NFL Expert Gives Lions Fans Something To Think About

David McClureCorrespondent IJuly 17, 2009

In a recent article written by Ross Tucker on, Greg Cosell was asked several questions, including two that are very relevant to the Detroit Lions. Cosell is an NFL Films senior producer, the executive producer of the State Farm NFL Matchup Show, and he has been with NFL Films for over 30 years.

You can view the interview in it's entirety here: Ross Tucker Inside the NFL

The first question was about the Matthew Stafford versus Mark Sanchez debate. When asked for his thoughts, he had this to say.

"Stafford. He is a 'wow' thrower, which doesn't automatically mean you are going to be a great NFL quarterback, but that is a nice talent level to start with. He has shown the ability to throw with timing and anticipation.

"His offensive line at Georgia was poor and he showed the ability to make throws with bodies around him. He certainly needs some technique work with his footwork but that is correctable.

"As far as Sanchez is concerned, I like that he plays at a quick tempo but not fast. He has really good feet. But I get really uncomfortable when I keep hearing that a quarterback has 'it' and that is the focus of the discussion surrounding that player. If people are talking about the 'it' factor, they aren't discussing what he actually does on the field.

"Ultimately, I think Sanchez will be a fine NFL quarterback, but I thought Stafford was far and away the best quarterback available."

These comments are refreshing and insightful from someone that is very skilled at breaking down film. Many experts have been caught up with Mark Sanchez and much more time has been spent looking at his pro prospects than Stafford's.

Stafford is a better prospect than Sanchez and there is a very good chance we will see him start early on in his career.

Stafford has the talent and tools to succeed, I don't know if anyone would question that, and he is much smarter than people would like to give him credit for. Perhaps us Lion's fans are better at looking for the reasons a player will fail, since they almost all have?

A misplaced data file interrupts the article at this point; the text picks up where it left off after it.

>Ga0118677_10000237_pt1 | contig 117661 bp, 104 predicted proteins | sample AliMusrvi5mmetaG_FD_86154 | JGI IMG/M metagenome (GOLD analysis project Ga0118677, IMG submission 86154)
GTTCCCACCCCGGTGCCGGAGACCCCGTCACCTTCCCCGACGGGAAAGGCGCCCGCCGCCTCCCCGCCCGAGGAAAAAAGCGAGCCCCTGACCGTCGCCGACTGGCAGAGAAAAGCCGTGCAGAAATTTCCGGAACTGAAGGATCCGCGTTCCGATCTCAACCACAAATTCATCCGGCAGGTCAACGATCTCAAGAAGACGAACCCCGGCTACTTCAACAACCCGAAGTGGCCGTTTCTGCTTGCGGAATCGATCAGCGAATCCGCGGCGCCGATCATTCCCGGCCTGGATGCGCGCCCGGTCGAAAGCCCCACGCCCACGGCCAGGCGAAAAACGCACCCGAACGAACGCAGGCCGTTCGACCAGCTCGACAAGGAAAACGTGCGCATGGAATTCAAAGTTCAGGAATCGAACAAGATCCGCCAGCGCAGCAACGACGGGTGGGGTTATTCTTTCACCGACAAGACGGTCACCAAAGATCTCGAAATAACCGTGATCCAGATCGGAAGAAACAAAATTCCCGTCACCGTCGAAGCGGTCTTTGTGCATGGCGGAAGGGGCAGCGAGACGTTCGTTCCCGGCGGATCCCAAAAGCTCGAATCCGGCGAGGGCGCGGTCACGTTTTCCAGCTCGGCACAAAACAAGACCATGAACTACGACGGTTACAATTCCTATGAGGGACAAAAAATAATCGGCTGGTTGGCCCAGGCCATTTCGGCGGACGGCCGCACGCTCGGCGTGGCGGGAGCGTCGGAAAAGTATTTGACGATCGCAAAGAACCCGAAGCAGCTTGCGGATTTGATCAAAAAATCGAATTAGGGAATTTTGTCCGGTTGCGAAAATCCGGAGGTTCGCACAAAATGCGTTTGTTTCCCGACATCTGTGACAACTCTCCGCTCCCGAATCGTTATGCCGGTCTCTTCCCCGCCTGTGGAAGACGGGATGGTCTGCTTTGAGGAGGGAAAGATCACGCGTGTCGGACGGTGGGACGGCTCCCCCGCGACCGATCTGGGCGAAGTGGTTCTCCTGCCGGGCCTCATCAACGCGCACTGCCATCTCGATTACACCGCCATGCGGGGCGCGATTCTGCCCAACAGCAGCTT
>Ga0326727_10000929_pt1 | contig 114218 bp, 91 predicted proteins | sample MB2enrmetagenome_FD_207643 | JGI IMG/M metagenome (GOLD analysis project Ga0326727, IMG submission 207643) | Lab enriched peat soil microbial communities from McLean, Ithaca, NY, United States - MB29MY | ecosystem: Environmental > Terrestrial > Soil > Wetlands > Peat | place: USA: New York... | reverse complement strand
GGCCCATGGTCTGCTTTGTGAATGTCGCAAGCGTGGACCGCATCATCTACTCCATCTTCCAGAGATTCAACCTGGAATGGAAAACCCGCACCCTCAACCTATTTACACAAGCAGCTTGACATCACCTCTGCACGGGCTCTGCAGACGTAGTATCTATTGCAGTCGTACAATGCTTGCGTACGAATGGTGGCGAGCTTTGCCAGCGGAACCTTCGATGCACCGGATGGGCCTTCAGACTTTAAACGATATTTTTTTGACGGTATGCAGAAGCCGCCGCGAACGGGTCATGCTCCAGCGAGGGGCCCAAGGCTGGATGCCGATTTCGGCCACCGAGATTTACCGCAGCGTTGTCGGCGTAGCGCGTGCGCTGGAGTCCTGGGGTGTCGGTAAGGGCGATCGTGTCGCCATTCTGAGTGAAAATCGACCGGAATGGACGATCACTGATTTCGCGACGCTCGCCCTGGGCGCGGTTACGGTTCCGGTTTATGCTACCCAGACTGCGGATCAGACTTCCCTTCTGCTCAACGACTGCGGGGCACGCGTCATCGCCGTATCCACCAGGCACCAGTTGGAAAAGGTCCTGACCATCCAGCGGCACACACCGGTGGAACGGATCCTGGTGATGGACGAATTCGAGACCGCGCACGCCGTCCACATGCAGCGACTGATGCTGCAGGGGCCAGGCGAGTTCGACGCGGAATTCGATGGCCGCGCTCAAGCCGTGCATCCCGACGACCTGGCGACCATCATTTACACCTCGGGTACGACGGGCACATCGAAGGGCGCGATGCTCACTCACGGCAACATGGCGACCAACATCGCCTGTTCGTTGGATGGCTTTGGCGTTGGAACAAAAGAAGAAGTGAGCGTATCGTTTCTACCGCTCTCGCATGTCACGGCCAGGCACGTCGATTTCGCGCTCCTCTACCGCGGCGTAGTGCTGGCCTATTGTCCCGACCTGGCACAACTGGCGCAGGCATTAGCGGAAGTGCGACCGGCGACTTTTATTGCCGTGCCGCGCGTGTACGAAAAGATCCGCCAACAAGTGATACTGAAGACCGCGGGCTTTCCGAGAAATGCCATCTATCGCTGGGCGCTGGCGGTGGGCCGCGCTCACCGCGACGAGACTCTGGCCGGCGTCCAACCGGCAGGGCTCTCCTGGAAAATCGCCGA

The next point Cosell makes could be very significant to the Detroit Lions as well. Cosell was asked about schematics and their impact. Essentially, how does a coach influence a team and how important is it?


This is what he had to say:

"I am a big believer that coaching plays a significant role in wins and losses in the NFL. Talent-wise, teams are not that different. Outside of the quarterback position, it very often comes down to coaching, which is primarily playing to your strengths and minimizing your limitations. Some organizations are better than others at utilizing their players and really diagnosing what makes the other team successful. Bill Belichick is really good at that. He has a great feel for the strengths of his own players and taking away the one or two things that the other team does well."


This is a topic that coach Jim Schwartz has addressed multiple times. I have two quotes from Jim Schwartz that go hand in hand with what Cosell is saying.

Here Schwartz is referring to his style:

"You know, that's interesting to hear you say that because that's the way that we approached our defense over the last years. You know, we never said, 'Hey, this is going to be the system,' whether it's a 3-4 or a 4-3 or 'This is the coverage that we're going to play.'

"We never really pigeon-holed ourselves that way because we said, 'We're going to do what the players do best. We're going to try to custom-build this every year and every year it's going to be a little bit different.' It's given us the flexibility to adjust.